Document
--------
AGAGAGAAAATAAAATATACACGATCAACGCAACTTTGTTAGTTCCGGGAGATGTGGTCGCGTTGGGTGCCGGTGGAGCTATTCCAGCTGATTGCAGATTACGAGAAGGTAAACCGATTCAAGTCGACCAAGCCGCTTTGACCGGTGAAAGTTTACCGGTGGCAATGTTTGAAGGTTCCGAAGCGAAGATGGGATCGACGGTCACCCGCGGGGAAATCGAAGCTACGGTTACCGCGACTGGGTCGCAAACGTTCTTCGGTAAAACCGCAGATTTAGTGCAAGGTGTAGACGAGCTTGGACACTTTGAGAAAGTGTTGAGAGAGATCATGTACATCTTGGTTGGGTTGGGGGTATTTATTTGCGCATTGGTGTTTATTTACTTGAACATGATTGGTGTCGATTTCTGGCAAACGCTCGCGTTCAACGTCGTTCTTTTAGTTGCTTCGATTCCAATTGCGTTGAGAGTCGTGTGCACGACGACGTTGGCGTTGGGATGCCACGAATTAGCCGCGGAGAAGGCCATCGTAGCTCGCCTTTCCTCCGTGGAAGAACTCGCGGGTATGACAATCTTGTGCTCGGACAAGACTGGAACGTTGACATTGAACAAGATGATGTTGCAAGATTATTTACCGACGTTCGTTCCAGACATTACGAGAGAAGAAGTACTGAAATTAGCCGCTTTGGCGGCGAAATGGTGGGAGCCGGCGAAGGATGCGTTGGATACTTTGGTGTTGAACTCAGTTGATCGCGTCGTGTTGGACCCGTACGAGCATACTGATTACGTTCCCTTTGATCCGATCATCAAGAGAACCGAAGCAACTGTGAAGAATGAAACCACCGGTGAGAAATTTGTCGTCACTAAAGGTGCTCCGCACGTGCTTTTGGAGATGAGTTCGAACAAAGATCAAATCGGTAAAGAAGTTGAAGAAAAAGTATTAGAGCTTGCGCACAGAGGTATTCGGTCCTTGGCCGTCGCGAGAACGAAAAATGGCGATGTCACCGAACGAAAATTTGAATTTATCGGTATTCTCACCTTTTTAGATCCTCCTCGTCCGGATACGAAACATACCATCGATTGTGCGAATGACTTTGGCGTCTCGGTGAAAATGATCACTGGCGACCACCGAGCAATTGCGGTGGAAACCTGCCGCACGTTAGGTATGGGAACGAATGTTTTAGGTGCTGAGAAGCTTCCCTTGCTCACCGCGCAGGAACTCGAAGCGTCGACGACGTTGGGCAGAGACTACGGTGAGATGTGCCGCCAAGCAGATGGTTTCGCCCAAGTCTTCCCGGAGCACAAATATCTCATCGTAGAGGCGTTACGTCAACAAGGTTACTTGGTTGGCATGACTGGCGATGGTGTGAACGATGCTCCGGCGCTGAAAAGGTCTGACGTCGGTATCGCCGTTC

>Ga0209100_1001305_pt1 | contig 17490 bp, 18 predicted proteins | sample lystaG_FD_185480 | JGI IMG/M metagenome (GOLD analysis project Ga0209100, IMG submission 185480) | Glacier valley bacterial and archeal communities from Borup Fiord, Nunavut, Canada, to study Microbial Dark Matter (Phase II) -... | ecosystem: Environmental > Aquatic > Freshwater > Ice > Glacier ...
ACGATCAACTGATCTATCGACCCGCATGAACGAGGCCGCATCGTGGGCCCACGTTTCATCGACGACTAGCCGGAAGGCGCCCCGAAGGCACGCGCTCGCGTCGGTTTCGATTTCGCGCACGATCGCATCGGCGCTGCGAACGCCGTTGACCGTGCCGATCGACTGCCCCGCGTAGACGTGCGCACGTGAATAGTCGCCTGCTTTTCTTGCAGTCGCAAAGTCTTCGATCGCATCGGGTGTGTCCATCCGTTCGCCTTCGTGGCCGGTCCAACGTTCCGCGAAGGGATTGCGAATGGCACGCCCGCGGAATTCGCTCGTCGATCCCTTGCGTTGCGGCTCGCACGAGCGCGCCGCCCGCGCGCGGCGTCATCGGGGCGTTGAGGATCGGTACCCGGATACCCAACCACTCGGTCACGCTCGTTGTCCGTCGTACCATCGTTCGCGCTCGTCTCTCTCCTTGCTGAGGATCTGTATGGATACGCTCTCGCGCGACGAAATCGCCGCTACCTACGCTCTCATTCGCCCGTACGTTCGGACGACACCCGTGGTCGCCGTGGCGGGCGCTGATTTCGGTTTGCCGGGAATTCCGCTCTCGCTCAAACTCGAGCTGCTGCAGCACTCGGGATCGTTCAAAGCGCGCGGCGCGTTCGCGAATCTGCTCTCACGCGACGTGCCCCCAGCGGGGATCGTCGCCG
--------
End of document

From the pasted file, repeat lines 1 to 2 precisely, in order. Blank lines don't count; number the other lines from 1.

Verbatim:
AGAGAGAAAATAAAATATACACGATCAACGCAACTTTGTTAGTTCCGGGAGATGTGGTCGCGTTGGGTGCCGGTGGAGCTATTCCAGCTGATTGCAGATTACGAGAAGGTAAACCGATTCAAGTCGACCAAGCCGCTTTGACCGGTGAAAGTTTACCGGTGGCAATGTTTGAAGGTTCCGAAGCGAAGATGGGATCGACGGTCACCCGCGGGGAAATCGAAGCTACGGTTACCGCGACTGGGTCGCAAACGTTCTTCGGTAAAACCGCAGATTTAGTGCAAGGTGTAGACGAGCTTGGACACTTTGAGAAAGTGTTGAGAGAGATCATGTACATCTTGGTTGGGTTGGGGGTATTTATTTGCGCATTGGTGTTTATTTACTTGAACATGATTGGTGTCGATTTCTGGCAAACGCTCGCGTTCAACGTCGTTCTTTTAGTTGCTTCGATTCCAATTGCGTTGAGAGTCGTGTGCACGACGACGTTGGCGTTGGGATGCCACGAATTAGCCGCGGAGAAGGCCATCGTAGCTCGCCTTTCCTCCGTGGAAGAACTCGCGGGTATGACAATCTTGTGCTCGGACAAGACTGGAACGTTGACATTGAACAAGATGATGTTGCAAGATTATTTACCGACGTTCGTTCCAGACATTACGAGAGAAGAAGTACTGAAATTAGCCGCTTTGGCGGCGAAATGGTGGGAGCCGGCGAAGGATGCGTTGGATACTTTGGTGTTGAACTCAGTTGATCGCGTCGTGTTGGACCCGTACGAGCATACTGATTACGTTCCCTTTGATCCGATCATCAAGAGAACCGAAGCAACTGTGAAGAATGAAACCACCGGTGAGAAATTTGTCGTCACTAAAGGTGCTCCGCACGTGCTTTTGGAGATGAGTTCGAACAAAGATCAAATCGGTAAAGAAGTTGAAGAAAAAGTATTAGAGCTTGCGCACAGAGGTATTCGGTCCTTGGCCGTCGCGAGAACGAAAAATGGCGATGTCACCGAACGAAAATTTGAATTTATCGGTATTCTCACCTTTTTAGATCCTCCTCGTCCGGATACGAAACATACCATCGATTGTGCGAATGACTTTGGCGTCTCGGTGAAAATGATCACTGGCGACCACCGAGCAATTGCGGTGGAAACCTGCCGCACGTTAGGTATGGGAACGAATGTTTTAGGTGCTGAGAAGCTTCCCTTGCTCACCGCGCAGGAACTCGAAGCGTCGACGACGTTGGGCAGAGACTACGGTGAGATGTGCCGCCAAGCAGATGGTTTCGCCCAAGTCTTCCCGGAGCACAAATATCTCATCGTAGAGGCGTTACGTCAACAAGGTTACTTGGTTGGCATGACTGGCGATGGTGTGAACGATGCTCCGGCGCTGAAAAGGTCTGACGTCGGTATCGCCGTTC

>Ga0209100_1001305_pt1 | contig 17490 bp, 18 predicted proteins | sample lystaG_FD_185480 | JGI IMG/M metagenome (GOLD analysis project Ga0209100, IMG submission 185480) | Glacier valley bacterial and archeal communities from Borup Fiord, Nunavut, Canada, to study Microbial Dark Matter (Phase II) -... | ecosystem: Environmental > Aquatic > Freshwater > Ice > Glacier ...